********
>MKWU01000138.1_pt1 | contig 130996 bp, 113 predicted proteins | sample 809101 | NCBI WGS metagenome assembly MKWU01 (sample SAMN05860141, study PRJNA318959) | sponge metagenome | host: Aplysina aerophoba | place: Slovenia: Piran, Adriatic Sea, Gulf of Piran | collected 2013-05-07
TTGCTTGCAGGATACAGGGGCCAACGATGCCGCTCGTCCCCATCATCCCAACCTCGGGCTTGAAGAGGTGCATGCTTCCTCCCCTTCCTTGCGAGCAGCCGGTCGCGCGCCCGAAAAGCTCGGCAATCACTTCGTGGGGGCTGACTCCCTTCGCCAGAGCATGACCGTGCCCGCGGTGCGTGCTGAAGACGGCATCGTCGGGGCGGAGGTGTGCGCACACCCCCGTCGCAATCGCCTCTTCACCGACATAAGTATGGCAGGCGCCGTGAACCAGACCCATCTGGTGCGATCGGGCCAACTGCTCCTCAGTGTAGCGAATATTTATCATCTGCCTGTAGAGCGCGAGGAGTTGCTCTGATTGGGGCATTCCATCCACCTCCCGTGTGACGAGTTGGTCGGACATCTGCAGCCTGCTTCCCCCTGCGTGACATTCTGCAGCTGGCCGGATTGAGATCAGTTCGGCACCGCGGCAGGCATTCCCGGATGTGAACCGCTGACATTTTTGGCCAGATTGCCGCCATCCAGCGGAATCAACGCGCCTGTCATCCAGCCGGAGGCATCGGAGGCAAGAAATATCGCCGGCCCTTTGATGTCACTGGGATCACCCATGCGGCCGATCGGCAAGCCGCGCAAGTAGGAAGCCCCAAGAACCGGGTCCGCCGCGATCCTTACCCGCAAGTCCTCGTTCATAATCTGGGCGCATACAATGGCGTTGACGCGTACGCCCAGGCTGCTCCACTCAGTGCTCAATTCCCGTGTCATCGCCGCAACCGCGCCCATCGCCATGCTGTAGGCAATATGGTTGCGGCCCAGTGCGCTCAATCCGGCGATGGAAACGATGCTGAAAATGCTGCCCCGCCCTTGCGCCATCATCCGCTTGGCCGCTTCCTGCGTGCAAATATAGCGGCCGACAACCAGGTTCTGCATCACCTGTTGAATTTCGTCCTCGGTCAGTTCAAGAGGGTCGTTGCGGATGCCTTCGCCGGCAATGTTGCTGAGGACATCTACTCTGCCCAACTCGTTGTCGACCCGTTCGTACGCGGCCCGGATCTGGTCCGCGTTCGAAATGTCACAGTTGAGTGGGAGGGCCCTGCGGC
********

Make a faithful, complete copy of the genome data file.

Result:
>MKWU01000138.1_pt1 | contig 130996 bp, 113 predicted proteins | sample 809101 | NCBI WGS metagenome assembly MKWU01 (sample SAMN05860141, study PRJNA318959) | sponge metagenome | host: Aplysina aerophoba | place: Slovenia: Piran, Adriatic Sea, Gulf of Piran | collected 2013-05-07
TTGCTTGCAGGATACAGGGGCCAACGATGCCGCTCGTCCCCATCATCCCAACCTCGGGCTTGAAGAGGTGCATGCTTCCTCCCCTTCCTTGCGAGCAGCCGGTCGCGCGCCCGAAAAGCTCGGCAATCACTTCGTGGGGGCTGACTCCCTTCGCCAGAGCATGACCGTGCCCGCGGTGCGTGCTGAAGACGGCATCGTCGGGGCGGAGGTGTGCGCACACCCCCGTCGCAATCGCCTCTTCACCGACATAAGTATGGCAGGCGCCGTGAACCAGACCCATCTGGTGCGATCGGGCCAACTGCTCCTCAGTGTAGCGAATATTTATCATCTGCCTGTAGAGCGCGAGGAGTTGCTCTGATTGGGGCATTCCATCCACCTCCCGTGTGACGAGTTGGTCGGACATCTGCAGCCTGCTTCCCCCTGCGTGACATTCTGCAGCTGGCCGGATTGAGATCAGTTCGGCACCGCGGCAGGCATTCCCGGATGTGAACCGCTGACATTTTTGGCCAGATTGCCGCCATCCAGCGGAATCAACGCGCCTGTCATCCAGCCGGAGGCATCGGAGGCAAGAAATATCGCCGGCCCTTTGATGTCACTGGGATCACCCATGCGGCCGATCGGCAAGCCGCGCAAGTAGGAAGCCCCAAGAACCGGGTCCGCCGCGATCCTTACCCGCAAGTCCTCGTTCATAATCTGGGCGCATACAATGGCGTTGACGCGTACGCCCAGGCTGCTCCACTCAGTGCTCAATTCCCGTGTCATCGCCGCAACCGCGCCCATCGCCATGCTGTAGGCAATATGGTTGCGGCCCAGTGCGCTCAATCCGGCGATGGAAACGATGCTGAAAATGCTGCCCCGCCCTTGCGCCATCATCCGCTTGGCCGCTTCCTGCGTGCAAATATAGCGGCCGACAACCAGGTTCTGCATCACCTGTTGAATTTCGTCCTCGGTCAGTTCAAGAGGGTCGTTGCGGATGCCTTCGCCGGCAATGTTGCTGAGGACATCTACTCTGCCCAACTCGTTGTCGACCCGTTCGTACGCGGCCCGGATCTGGTCCGCGTTCGAAATGTCACAGTTGAGTGGGAGGGCCCTGCGGC